Time for a re-post of my Christmas Eve reads entry from last year…
Christmas is filled with traditions. You know this even if you don’t celebrate the holiday. Here in the U.S. you can’t avoid the craziness of the nationwide offering to Mammon that is Black Friday and the entire shopping season during the run up to Christmas Day. The stores are filled with holiday items for sale the moment Halloween is over. And then there’s the Christmas music, because there’s always at least one person you know who wants to listen to nothing but Christmas music all day, every day, from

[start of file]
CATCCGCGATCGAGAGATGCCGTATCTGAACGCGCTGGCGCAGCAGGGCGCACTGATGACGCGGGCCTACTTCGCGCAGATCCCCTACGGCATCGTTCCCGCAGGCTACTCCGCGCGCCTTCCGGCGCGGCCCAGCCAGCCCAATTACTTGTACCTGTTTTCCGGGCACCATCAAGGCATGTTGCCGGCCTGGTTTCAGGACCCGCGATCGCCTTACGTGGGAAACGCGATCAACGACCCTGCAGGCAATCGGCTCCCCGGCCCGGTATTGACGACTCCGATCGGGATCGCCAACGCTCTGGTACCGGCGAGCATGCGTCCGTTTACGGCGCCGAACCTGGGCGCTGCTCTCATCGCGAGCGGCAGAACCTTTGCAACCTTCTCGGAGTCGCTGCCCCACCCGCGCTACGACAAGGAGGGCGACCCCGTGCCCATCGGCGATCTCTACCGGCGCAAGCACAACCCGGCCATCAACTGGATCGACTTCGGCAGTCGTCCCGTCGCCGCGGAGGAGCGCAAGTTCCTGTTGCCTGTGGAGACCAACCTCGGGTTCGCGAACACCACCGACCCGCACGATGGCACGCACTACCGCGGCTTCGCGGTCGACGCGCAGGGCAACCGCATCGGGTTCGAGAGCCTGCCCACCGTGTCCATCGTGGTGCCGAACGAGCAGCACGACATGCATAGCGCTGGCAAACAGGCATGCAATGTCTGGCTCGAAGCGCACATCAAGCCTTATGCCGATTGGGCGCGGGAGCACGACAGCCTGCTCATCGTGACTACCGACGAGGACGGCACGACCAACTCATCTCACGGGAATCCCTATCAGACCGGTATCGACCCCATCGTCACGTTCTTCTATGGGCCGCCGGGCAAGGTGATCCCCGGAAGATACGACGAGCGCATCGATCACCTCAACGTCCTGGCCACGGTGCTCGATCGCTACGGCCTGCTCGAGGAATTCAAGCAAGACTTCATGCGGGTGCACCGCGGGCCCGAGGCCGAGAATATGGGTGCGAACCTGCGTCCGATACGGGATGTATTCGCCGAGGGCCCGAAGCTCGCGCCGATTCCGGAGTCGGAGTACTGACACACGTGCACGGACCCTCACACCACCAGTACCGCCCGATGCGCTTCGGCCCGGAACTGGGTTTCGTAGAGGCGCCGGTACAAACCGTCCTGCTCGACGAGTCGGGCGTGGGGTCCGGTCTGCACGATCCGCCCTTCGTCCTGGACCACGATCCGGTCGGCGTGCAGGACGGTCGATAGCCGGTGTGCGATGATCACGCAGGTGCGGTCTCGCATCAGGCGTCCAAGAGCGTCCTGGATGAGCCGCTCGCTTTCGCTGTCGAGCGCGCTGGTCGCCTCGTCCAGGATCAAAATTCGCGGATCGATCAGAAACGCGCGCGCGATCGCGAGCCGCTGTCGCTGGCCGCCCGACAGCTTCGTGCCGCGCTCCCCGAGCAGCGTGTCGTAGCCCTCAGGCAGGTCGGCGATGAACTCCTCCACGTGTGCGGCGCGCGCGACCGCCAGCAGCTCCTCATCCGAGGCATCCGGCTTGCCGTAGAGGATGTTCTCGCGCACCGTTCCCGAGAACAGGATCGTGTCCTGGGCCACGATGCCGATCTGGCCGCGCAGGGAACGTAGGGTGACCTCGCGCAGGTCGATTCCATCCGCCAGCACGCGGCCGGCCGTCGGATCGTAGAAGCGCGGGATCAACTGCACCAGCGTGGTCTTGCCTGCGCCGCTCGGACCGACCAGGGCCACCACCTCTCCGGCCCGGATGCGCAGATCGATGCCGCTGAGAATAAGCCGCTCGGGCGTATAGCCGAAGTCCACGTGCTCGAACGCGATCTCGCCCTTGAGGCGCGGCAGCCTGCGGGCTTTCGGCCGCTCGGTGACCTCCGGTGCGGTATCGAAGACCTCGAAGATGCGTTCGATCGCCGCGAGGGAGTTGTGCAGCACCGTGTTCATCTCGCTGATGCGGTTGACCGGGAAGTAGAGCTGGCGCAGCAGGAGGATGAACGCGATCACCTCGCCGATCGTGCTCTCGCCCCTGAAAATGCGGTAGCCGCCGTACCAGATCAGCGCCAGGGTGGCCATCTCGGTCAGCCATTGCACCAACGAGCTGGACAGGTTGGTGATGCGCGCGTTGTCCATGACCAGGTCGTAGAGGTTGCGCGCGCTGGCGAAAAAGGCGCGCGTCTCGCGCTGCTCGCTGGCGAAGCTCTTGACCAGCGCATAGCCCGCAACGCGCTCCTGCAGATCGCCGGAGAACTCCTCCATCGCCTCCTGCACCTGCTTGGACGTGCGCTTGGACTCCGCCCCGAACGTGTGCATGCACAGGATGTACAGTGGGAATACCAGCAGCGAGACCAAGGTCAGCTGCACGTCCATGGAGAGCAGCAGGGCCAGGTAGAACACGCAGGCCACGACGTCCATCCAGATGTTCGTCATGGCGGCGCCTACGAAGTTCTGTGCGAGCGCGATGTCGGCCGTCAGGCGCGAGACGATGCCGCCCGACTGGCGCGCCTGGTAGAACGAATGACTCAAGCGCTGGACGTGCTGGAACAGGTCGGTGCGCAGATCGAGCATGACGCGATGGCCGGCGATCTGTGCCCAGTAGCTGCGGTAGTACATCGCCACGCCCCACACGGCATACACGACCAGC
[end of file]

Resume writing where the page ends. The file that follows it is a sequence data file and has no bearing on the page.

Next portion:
Thanksgiving Halloween until Christmas day. There’s always one. If you do celebrate Christmas then add to that Christmas Eve services, family gatherings, Christmas dinner, office parties, gift exchanges, leaving cookies and milk for Santa, and opening gifts on Christmas morning. Traditions.
I have one particular tradition I enjoy as much, if not more than all the others. For the past
ten Eleven years or so there have been two books I’ve read every Christmas Eve to my children. After we open Christmas Eve gifts (one gift per kid, another tradition for our family) we all gather together in our matching pajamas (cheesy I know), pile onto the couch by the fireplace, and as the kids snuggle up next to me I read…
How The Grinch Stole Christmas
By Dr. Seuss